Page.Header.StyleSheet.RegisterStyle(textStyle, null);



The above code will generate an html output similar to below,

<html xmlns="" >


       Untitled Page

</title><style type="text/css">

       .aspnet_s0 { color:DarkRed;border-color:DarkBlue;border-width:2px;border-style:solid; }



<form name="form1" method="post" action="Default2.aspx" id="form1">


        <input name="TextBox1" type="text" id="TextBox1" class="aspnet_s0" />






Output will be,




Adding <Link> tag

The link tag is useful to register a CSS file/Jscript with our Webpage. It can be achieved by HtmlLink class.

Refer the below code that adds a stylesheet file from codebehind.


HtmlLink cssLink = new HtmlLink();

cssLink.Href = "StyleSheet.css";

cssLink.Attributes.Add("rel", "stylesheet");

cssLink.Attributes.Add("type", "text/css");



This will inject a <link> in the html output inside the <head> tag.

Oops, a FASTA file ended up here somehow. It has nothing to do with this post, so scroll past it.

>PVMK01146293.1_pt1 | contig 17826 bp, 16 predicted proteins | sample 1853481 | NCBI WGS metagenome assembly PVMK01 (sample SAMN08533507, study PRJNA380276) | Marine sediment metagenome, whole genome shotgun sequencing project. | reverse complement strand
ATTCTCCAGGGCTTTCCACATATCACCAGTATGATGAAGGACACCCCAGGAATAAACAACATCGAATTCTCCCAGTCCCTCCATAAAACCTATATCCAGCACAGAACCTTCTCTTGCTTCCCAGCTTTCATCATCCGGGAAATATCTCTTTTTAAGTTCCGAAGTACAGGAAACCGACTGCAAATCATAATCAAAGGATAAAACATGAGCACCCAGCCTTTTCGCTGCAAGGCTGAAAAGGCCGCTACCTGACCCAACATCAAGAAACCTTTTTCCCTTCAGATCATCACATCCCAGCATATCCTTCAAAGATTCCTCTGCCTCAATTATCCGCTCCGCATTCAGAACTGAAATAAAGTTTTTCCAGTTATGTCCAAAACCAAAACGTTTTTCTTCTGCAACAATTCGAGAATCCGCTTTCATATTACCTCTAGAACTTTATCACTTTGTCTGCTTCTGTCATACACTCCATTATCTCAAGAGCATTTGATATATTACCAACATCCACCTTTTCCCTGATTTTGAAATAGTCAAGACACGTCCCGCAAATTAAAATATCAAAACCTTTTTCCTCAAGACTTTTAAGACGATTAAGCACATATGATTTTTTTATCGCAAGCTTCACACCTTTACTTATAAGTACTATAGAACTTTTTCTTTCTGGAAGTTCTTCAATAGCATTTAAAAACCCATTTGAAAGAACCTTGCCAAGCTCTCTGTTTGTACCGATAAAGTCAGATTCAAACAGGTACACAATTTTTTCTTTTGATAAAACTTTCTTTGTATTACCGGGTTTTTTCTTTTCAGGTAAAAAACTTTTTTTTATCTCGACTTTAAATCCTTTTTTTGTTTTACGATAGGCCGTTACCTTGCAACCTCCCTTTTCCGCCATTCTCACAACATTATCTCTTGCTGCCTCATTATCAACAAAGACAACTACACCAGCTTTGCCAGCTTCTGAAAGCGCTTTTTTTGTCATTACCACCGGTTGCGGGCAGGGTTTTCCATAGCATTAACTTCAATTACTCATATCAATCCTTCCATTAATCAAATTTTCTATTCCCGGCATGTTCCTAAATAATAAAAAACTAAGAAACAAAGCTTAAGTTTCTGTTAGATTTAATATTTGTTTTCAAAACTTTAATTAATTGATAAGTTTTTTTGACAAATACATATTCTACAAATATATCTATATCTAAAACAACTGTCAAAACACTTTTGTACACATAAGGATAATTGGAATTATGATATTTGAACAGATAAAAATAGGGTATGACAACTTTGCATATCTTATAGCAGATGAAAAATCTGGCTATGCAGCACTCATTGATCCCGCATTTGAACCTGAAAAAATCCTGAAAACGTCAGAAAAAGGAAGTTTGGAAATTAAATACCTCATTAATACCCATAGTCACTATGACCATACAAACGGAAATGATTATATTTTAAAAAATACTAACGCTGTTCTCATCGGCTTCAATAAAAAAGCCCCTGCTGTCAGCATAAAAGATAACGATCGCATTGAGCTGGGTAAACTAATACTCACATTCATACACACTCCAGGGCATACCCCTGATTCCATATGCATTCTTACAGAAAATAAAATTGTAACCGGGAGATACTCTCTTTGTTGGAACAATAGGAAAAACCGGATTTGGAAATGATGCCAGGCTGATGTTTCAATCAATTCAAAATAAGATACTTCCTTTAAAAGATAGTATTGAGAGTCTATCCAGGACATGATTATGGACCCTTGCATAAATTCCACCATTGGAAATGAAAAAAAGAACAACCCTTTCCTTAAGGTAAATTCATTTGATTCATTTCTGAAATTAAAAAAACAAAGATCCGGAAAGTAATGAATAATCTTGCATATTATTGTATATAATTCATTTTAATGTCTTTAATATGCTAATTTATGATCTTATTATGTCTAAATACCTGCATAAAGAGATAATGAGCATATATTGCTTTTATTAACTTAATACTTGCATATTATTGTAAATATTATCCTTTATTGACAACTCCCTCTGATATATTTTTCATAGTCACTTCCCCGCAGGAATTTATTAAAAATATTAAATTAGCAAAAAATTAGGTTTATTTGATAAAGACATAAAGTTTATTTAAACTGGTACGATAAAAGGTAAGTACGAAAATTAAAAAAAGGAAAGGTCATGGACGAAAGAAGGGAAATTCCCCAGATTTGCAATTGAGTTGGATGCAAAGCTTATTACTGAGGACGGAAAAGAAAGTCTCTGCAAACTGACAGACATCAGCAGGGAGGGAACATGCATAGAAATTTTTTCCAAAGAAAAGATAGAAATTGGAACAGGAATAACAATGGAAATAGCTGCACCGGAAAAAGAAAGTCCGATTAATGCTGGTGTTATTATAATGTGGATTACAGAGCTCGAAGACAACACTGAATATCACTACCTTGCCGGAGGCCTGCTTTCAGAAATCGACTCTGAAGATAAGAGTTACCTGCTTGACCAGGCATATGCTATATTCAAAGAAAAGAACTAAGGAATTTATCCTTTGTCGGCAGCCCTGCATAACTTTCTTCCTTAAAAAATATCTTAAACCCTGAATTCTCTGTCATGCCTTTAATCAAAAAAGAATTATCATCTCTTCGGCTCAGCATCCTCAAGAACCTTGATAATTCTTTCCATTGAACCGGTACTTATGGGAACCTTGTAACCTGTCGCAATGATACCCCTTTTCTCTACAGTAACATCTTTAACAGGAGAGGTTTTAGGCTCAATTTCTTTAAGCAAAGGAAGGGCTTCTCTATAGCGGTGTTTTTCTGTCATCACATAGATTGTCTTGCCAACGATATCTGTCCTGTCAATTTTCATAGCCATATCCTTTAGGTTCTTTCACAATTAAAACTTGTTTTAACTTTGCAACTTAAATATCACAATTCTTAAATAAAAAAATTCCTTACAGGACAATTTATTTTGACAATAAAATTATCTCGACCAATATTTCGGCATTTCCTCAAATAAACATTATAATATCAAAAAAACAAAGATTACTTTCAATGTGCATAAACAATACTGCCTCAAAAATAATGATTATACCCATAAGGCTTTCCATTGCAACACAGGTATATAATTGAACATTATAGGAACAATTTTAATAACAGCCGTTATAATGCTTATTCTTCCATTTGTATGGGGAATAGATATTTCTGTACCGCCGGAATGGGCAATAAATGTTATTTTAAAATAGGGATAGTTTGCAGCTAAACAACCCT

<link href="StyleSheet.css" rel="stylesheet" type="text/css" />


Adding  <Meta> tag

Meta tags can be used to construct search engine friendly websites, can be used to refresh page and many more. In ASP.Net 2.0, we can achieve this from codebehind and hence we have the capability to add in runtime.

The following code will do it,

 HtmlHead head = (HtmlHead)Page.Header;


 HtmlMeta metasearch1 = new HtmlMeta();

 HtmlMeta metasearch2 = new HtmlMeta();   

 metasearch1.Name = "descriptions";

 metasearch1.Content = "my personal site";


 metasearch2.Name = "keywords";

 metasearch2.Content = "ASP.Net,C#,SQL";


 //Meta to refresh the page

 HtmlMeta metarefresh = new HtmlMeta();

 metarefresh.HttpEquiv = "refresh";

 metarefresh.Content = "5";